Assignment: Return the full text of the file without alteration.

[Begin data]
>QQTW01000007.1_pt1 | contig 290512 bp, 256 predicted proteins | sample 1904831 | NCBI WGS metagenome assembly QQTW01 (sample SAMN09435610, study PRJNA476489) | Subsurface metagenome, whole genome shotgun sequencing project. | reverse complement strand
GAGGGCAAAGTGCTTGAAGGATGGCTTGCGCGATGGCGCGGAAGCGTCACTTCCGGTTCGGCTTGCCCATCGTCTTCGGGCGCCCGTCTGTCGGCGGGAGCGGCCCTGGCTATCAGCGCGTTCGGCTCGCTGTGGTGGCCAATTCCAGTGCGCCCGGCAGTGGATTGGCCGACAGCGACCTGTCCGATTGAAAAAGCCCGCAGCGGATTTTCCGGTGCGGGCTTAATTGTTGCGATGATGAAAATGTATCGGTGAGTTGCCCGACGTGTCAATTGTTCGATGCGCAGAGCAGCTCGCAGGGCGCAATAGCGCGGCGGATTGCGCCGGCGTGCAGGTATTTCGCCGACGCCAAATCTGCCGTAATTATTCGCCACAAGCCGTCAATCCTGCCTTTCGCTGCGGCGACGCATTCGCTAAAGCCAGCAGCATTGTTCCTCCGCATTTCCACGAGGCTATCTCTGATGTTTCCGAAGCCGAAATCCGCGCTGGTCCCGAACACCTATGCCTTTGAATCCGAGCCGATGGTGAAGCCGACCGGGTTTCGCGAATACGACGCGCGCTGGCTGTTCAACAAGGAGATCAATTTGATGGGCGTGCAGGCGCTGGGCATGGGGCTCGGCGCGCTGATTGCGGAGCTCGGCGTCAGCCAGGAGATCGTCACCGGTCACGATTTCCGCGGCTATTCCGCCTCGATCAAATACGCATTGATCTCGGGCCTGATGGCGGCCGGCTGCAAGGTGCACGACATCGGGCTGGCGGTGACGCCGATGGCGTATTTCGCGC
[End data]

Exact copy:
>QQTW01000007.1_pt1 | contig 290512 bp, 256 predicted proteins | sample 1904831 | NCBI WGS metagenome assembly QQTW01 (sample SAMN09435610, study PRJNA476489) | Subsurface metagenome, whole genome shotgun sequencing project. | reverse complement strand
GAGGGCAAAGTGCTTGAAGGATGGCTTGCGCGATGGCGCGGAAGCGTCACTTCCGGTTCGGCTTGCCCATCGTCTTCGGGCGCCCGTCTGTCGGCGGGAGCGGCCCTGGCTATCAGCGCGTTCGGCTCGCTGTGGTGGCCAATTCCAGTGCGCCCGGCAGTGGATTGGCCGACAGCGACCTGTCCGATTGAAAAAGCCCGCAGCGGATTTTCCGGTGCGGGCTTAATTGTTGCGATGATGAAAATGTATCGGTGAGTTGCCCGACGTGTCAATTGTTCGATGCGCAGAGCAGCTCGCAGGGCGCAATAGCGCGGCGGATTGCGCCGGCGTGCAGGTATTTCGCCGACGCCAAATCTGCCGTAATTATTCGCCACAAGCCGTCAATCCTGCCTTTCGCTGCGGCGACGCATTCGCTAAAGCCAGCAGCATTGTTCCTCCGCATTTCCACGAGGCTATCTCTGATGTTTCCGAAGCCGAAATCCGCGCTGGTCCCGAACACCTATGCCTTTGAATCCGAGCCGATGGTGAAGCCGACCGGGTTTCGCGAATACGACGCGCGCTGGCTGTTCAACAAGGAGATCAATTTGATGGGCGTGCAGGCGCTGGGCATGGGGCTCGGCGCGCTGATTGCGGAGCTCGGCGTCAGCCAGGAGATCGTCACCGGTCACGATTTCCGCGGCTATTCCGCCTCGATCAAATACGCATTGATCTCGGGCCTGATGGCGGCCGGCTGCAAGGTGCACGACATCGGGCTGGCGGTGACGCCGATGGCGTATTTCGCGC